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Direct electron detector and phase plate for cryo-transmission electron microscopy of biological samples

English title Direct electron detector and phase plate for cryo-transmission electron microscopy of biological samples
Applicant Fotiadis Dimitrios
Number 157704
Funding scheme R'EQUIP
Research institution Institut für Biochemie und Molekulare Medizin Universität Bern
Institution of higher education University of Berne - BE
Main discipline Biophysics
Start/End 01.12.2014 - 30.11.2015
Approved amount 420'000.00
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All Disciplines (2)

Discipline
Biophysics
Biochemistry

Keywords (6)

membrane protein; cryo-electro tomography; structure; proteoliposome; 2D crystal; transmission electron microscopy

Lay Summary (German)

Lead
Die Kryo-Elektronenmikroskopie von biologischen Proben hat in den letzten Jahren eine bedeutende Entwicklung erfahren. Hochempfindliche Kameras (DED Kameras), die Elektronen direkt detektieren, liefern heutzutage noch nie da gewesene Auflösungen von Biomolekülen und biologischen Strukturen. Ziel dieses Projektes ist es die Strukturen von verschiedenen biologisch und medizinisch relevanten Biomolekülen mittels Kryo-Elektronenmikroskopie und der bahnbrechenden DED Technologie aufzuklären. Diese Strukturen werden fundamentale Informationen zum Aufbau von Biomolekülen liefern und für das Verständnis von bestimmten menschlichen und tierischen Krankheiten grundlegend sein.
Lay summary

Die Kryo-Elektronenmikroskopie (Kryo-EM) ermöglicht die Visualisierung von biologischen Proben unter nahe physiologischen Bedingungen. Dreidimensionale (3D) Strukturen von biologischen Molekülen, z.B., Eiweissen, bei hoher Auflösung können bestimmt und dynamische Vorgänge visualisiert werden. Um Auflösungen im Ångström (1:10'000'000'000 Meter) Bereich zu erreichen, sind in der heutigen modernen Kryo-EM direkte Elektronendetektor-Kameras, auf englisch “Direct Electron Detection“ (DED)-Kameras, unentbehrlich. DED-Kameras sind hochempfindliche, rauscharmen Detektoren, die maximale Empfindlichkeiten aufweisen.

Im gegenwärtigen Projekt werden Berner Forscher aus den Biowissenschaften und der Medizin verschiedene biologische Proben mittels Kryo-EM und der vom Schweizerischen Nationalfonds finanzierten DED-Kamera visualisieren können. Die ermittelten Strukturen werden wichtige Aussagen über den Aufbau und die Funktionsweise von verschiedenen medizinisch und biologisch relevanten Biomolekülen ermöglichen. Diese Informationen werden auch für das Verständnis von menschlichen und tierischen Krankheiten fundamental sein.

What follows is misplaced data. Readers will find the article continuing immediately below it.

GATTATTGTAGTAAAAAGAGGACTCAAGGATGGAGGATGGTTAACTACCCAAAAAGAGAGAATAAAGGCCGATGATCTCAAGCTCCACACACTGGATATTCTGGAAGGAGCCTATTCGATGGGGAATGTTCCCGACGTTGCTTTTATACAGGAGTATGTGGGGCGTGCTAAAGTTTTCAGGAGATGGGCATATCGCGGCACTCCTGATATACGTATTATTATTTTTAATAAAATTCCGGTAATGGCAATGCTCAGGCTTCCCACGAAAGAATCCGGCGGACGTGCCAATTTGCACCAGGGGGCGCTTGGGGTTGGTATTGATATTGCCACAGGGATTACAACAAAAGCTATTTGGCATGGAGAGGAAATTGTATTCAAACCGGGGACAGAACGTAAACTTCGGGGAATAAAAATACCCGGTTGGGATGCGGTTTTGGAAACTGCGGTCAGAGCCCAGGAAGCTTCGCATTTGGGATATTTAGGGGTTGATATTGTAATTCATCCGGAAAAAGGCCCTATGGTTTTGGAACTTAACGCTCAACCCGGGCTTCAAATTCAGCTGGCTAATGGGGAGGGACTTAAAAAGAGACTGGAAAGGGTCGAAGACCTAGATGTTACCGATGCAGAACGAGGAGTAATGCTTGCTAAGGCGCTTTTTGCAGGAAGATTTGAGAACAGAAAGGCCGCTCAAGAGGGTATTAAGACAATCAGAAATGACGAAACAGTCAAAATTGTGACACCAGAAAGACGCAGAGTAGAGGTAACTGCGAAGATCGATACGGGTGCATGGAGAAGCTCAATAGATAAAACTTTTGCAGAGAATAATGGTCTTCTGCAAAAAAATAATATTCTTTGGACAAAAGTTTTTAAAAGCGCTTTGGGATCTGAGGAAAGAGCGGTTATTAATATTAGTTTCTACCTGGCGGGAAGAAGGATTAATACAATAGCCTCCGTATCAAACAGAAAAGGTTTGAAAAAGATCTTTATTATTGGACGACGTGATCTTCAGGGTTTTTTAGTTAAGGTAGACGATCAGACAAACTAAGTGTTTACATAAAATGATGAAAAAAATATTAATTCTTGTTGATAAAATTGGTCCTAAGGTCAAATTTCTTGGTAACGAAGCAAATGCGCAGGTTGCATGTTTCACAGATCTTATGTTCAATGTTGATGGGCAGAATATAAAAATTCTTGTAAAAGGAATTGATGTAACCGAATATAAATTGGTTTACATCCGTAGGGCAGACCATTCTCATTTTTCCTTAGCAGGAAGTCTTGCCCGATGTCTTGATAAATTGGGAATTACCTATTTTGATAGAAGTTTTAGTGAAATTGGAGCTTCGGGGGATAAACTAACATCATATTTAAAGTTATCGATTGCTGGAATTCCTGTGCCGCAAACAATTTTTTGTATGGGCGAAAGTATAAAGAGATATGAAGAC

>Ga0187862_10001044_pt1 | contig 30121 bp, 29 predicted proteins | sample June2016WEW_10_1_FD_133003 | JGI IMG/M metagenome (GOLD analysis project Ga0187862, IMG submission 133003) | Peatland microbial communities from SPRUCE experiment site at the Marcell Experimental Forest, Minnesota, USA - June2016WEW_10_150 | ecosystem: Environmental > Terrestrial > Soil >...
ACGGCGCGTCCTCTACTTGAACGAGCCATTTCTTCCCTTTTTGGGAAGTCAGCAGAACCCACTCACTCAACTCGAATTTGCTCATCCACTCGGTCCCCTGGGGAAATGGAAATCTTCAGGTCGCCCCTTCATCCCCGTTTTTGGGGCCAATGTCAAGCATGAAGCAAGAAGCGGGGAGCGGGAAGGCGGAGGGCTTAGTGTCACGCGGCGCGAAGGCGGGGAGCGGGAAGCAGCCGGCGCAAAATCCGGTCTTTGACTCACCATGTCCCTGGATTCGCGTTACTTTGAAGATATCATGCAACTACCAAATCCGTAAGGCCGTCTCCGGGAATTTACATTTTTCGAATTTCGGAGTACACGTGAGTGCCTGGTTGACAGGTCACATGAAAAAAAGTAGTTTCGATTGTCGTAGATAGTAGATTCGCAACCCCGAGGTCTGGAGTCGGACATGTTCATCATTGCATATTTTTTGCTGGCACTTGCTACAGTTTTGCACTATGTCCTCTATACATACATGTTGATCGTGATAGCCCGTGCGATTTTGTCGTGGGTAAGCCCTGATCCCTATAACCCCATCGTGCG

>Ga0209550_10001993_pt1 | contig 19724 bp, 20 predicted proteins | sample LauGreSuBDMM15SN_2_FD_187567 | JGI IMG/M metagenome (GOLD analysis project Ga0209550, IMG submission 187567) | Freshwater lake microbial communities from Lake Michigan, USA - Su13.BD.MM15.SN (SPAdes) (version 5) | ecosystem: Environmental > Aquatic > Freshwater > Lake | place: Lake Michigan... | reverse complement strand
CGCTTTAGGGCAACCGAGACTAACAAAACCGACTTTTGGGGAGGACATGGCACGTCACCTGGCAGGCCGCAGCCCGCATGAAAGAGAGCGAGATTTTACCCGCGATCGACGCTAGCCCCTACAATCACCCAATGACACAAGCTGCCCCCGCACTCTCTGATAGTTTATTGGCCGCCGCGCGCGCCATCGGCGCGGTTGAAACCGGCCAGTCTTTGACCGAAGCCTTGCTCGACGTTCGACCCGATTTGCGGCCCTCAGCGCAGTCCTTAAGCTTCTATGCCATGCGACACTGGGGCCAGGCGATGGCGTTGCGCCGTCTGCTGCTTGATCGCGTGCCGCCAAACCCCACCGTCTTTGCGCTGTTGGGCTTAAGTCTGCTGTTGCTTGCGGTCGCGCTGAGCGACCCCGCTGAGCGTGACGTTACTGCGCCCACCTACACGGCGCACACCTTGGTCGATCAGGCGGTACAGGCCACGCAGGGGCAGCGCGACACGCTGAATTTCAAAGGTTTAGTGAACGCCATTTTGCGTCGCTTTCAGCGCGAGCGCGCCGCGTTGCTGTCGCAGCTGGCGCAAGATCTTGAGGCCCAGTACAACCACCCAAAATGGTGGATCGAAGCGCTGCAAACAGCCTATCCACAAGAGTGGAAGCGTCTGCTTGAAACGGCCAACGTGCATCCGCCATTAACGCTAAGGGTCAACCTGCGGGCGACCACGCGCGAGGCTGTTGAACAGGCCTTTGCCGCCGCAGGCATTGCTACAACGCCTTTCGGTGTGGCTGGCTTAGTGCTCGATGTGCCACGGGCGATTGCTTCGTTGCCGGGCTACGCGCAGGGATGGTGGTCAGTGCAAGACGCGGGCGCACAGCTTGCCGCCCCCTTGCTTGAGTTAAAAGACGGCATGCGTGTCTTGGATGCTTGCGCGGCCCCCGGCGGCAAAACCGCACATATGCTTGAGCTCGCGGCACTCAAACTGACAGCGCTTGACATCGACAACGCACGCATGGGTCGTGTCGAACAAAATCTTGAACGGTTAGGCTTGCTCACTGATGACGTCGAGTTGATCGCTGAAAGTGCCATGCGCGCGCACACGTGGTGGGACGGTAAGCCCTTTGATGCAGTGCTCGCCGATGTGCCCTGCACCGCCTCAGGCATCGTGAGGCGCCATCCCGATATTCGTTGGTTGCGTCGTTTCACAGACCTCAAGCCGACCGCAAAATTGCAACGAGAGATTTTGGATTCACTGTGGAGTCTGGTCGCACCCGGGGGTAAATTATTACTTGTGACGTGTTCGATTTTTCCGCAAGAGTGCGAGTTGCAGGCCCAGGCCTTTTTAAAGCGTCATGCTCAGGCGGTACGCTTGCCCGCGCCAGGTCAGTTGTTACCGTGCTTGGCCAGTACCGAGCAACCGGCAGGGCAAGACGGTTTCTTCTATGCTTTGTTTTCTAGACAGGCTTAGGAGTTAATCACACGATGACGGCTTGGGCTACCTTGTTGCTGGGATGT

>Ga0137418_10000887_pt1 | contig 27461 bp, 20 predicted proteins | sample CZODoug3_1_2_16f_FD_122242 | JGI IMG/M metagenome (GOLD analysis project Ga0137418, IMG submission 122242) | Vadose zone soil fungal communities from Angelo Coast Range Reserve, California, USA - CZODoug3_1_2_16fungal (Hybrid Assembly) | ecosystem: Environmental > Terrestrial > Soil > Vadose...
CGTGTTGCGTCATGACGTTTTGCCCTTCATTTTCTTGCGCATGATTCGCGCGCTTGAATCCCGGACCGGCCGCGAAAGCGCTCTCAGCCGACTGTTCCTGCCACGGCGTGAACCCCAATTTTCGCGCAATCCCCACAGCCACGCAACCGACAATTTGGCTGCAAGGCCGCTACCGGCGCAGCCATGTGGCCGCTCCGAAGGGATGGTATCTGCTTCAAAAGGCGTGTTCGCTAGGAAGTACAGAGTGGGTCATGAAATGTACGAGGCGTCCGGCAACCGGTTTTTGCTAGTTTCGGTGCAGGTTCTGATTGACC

Direct link to Lay Summary Last update: 09.12.2014

Responsible applicant and co-applicants

Publications

Publication
Design and assembly of a chemically switchable and fluorescently traceable light-driven proton pump system for bionanotechnological applications
Hirschi S., Fischer N., Kalbermatter D., Laskowski P. R., Ucurum Z., Müller D. J., Fotiadis D. (2019), Design and assembly of a chemically switchable and fluorescently traceable light-driven proton pump system for bionanotechnological applications, in Scientific Reports, 9(1), 1046-1046.
Volta Phase Plate Cryo-EM Structure of the Human Heterodimeric Amino Acid Transporter 4F2hc-LAT2
Jeckelmann Jean-Marc, Fotiadis Dimitrios (2019), Volta Phase Plate Cryo-EM Structure of the Human Heterodimeric Amino Acid Transporter 4F2hc-LAT2, in International Journal of Molecular Sciences, 20(4), 931-931.
Protein-enriched outer membrane vesicles as a native platform for outer membrane protein studies
Thoma Johannes, Manioglu Selen, Kalbermatter David, Bosshart Patrick D., Fotiadis Dimitrios, Müller Daniel J. (2018), Protein-enriched outer membrane vesicles as a native platform for outer membrane protein studies, in Communications Biology, 1(1), 23-23.
Fusion Domains Guide the Oriented Insertion of Light-Driven Proton Pumps into Liposomes
Ritzmann Noah, Thoma Johannes, Hirschi Stephan, Kalbermatter David, Fotiadis Dimitrios, Müller Daniel J. (2017), Fusion Domains Guide the Oriented Insertion of Light-Driven Proton Pumps into Liposomes, in Biophysical Journal, 113(6), 1181-1186.